What is root canal treatment?
Root canal also known as endodontics is required when the nerve or blood supply of the tooth ( the pulp) is infected through decay caused by bacterial invasion or injury. The aim of this treatment is to preserve the tooth for as long as possible.
The pulp is made up of soft tissue that includes blood vessels and nerves, also known as the nerve within the tooth. When the pulp gets infected it leads to pulpitis or inflammation of the pulp and its death (necrosis). This can result in an acute alveolar abscess, which is a very painful condition.
To maintain the tooth, root canal treatment is required to clean out the dead tissue and infection and help protect the tooth by filling the canals to stop the same infection recur.
If you suffer from dental pain or toothache the dentist can determine if you require an endodontic (root canal) treatment through examinations.
Normally the X-rays will show that the pulp has been infected by bacterial infection. The pulp will start to die and bacteria would spread showing one of symptoms below
- Sensitivity to hot or cold foods and drink
- Sharp pain when biting or chewing
- Loose tooth
As the infection spreads these symptoms often disappear as the pulp dies. However, the infections will in fact spread through the toot canal system and symptoms will eventually reoccur such as
- Return of sharp pain when biting or chewing
- Swelling if gums around the infected area
- Swelling in your face or cheek
- Tooth becoming darker
- Pus coming out of infected tooth
- Sudden rush of foul-smelling and foul-tasting, salty fluid in your mouth and pain relief, if the abscess ruptures
The pulp can’t heal by itself and leaving the tooth infected will make things worse so it is important that if you experience any of the above symptoms then contact is immediately. Without treatment your tooth may have to be removed.
The main reason for root canal infection is due to penetration of bacteria into the tooth pulp which is the innermost part of tooth containing blood vessels, nerves and connective tissue. The bacteria could enter the dental pulp and spread all the way down to the root. Some of the ways the bacteria can invade the pulp and infect it are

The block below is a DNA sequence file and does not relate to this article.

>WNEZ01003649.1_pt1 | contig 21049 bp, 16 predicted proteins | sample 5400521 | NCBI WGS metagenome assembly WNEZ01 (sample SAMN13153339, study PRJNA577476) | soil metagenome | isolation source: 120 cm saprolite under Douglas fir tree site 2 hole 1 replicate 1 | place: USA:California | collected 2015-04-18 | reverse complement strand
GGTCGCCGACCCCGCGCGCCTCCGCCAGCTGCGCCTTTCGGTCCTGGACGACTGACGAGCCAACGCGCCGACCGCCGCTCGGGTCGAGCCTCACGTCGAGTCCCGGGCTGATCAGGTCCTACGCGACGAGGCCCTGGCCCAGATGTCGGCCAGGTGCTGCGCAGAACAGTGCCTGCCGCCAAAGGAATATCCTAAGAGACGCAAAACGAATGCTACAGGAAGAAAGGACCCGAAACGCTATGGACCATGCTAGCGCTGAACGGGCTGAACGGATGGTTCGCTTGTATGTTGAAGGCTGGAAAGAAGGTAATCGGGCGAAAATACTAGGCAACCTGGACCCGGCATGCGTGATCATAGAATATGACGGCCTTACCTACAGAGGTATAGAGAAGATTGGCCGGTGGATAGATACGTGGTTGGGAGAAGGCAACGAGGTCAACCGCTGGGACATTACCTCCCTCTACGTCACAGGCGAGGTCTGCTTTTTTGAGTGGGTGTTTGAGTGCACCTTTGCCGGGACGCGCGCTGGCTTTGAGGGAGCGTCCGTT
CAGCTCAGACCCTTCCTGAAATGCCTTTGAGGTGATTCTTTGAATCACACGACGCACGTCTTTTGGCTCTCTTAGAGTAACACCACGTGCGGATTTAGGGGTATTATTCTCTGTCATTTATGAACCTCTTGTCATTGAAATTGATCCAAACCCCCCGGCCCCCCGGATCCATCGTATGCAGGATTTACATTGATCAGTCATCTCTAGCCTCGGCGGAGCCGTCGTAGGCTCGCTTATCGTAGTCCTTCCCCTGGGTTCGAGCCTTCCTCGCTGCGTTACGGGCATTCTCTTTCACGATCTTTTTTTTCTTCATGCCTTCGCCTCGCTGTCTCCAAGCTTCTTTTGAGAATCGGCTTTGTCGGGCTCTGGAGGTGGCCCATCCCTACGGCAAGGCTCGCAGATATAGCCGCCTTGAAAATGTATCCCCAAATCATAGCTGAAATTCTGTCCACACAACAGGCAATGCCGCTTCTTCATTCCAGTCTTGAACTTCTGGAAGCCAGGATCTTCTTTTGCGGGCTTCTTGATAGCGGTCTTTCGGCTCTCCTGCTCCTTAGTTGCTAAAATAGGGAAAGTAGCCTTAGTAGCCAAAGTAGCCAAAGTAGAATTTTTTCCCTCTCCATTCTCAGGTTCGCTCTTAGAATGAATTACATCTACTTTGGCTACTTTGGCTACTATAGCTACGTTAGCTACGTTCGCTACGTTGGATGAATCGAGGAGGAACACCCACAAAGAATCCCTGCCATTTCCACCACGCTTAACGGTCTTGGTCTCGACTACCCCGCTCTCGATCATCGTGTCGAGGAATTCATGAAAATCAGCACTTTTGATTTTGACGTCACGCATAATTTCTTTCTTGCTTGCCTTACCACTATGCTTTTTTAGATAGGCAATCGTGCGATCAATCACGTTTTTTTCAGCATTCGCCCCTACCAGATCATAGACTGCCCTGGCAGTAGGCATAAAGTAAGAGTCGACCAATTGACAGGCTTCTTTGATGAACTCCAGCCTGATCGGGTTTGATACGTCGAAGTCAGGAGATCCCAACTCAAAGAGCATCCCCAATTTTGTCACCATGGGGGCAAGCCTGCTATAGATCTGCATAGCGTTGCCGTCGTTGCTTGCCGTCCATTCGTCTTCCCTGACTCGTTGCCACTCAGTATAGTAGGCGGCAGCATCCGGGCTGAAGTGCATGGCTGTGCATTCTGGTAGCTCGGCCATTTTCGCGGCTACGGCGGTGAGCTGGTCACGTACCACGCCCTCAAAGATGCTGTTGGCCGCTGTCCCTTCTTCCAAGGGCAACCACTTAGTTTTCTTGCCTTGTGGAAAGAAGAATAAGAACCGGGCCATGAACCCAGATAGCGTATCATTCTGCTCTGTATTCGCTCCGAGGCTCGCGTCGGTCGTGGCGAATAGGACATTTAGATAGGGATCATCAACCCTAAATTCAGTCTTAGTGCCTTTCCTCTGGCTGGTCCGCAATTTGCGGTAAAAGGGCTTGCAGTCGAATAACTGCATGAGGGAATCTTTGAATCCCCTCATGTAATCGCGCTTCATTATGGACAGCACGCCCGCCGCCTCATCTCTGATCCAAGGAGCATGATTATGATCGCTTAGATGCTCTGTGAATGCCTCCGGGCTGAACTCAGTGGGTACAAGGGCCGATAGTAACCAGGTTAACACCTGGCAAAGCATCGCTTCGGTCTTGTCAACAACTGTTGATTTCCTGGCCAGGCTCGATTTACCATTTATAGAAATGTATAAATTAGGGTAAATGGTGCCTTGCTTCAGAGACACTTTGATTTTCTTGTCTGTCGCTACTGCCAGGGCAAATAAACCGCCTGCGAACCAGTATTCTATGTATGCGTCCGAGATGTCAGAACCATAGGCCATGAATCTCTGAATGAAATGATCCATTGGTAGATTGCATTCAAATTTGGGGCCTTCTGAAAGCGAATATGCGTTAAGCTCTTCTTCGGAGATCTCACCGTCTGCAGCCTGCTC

- Dental decay or deep Cavity
- Damaged or cracked tooth
- Tooth displacement or dental avulsion
- Multiple dental treatments on same tooth
- Tooth Anatomy of the patient
- Gum disease
- Trauma or extreme wear
- Relief from Pain
- Prevent spread of infection
- Saves the infected tooth and protects surrounding teeth too
- Restore the natural shewing and biting
- Avoid need for any other costly dental treatment to restore the missing tooth
Before beginning the treatment the dentist will take some X-rays of the affected tooth to get a clear picture of the root canal and assess the extent of the infection. To treat the infection in the root canal the bacteria needs to be removed which can be achieved by
- Removing the tooth (extraction) : If the affected tooth can’t be saved, your dentist will pull (extract) the tooth and drain the abscess to get rid of the infection
- Perform a root canal procedure :
- Removing the pulp – The dentist will place a rubber sheet around the tooth to keep the area dry and clean during treatment. The dentist will open the tooth through the crown to access the soft tissue at the centre of the tooth (pulp). He or she will then remove the infected pulp and drain any dental abscess (pus filled swelling) if present at the same time
- Cleaning and filling the root canal – Once the pulp has been removed the dentist will clean and enlarge the root canal so that it can easily be filled as the canals are very narrow making it difficult to fill.
Our dentist at NW1 Dental Care will use the latest flexible titanium rotary files with specialist rotary motors to enlarge the canals and shape them efficiently so that they can be filled. Root canal files are only used once so as to minimise cross infection and fracture.
Once located and shaped, the length of the canal is measured using high tech equipment called an apex locator. The canals are also thoroughly irrigated with anti-bacterial disinfectants to get rid of any residual bacteria.
This is the most complicated part of the treatment and may take several hours to complete, and might need to be carried out over more than one visit if required. If the treatment is done over few visits then the dentist may put small medication in cleaned canal to prevent it from bacteria and seal the tooth using temporary filling. The dentist might also prescribe antibiotics if required
- Sealing and fixing the tooth – This is the last stage. The temporary filling and medication from the tooth is removed if the treatment is carried out in more than one visit.
Finally the root canal is dried with an absorbent paper point and filled and sealed with root canal filing – gutta percha a rubbery material, which completely fills and the canals and seals the tooth to prevent infection from reoccurring. The tooth is then usually filled with a tooth coloured composite and patient is advised to cover the tooth with a crown in the future to prevent the tooth from fracturing. Once a tooth has been root treated the tooth structure becomes weaker and is more prone to fracture
- Taking antibiotics : If the infection is limited to the abscessed area, you may not need antibiotics. But if the infection has spread to nearby teeth, your jaw or other areas, your dentist will likely prescribe antibiotics to stop it from spreading further. He or she may also recommend antibiotics if you have a weakened immune system
- Open up (incise) and drain the abscess : The dentist will make a small cut into the abscess, allowing the pus to drain out, and then wash the area with salt water (saline). Occasionally, a small rubber drain is placed to keep the area open for drainage while the swelling decreases.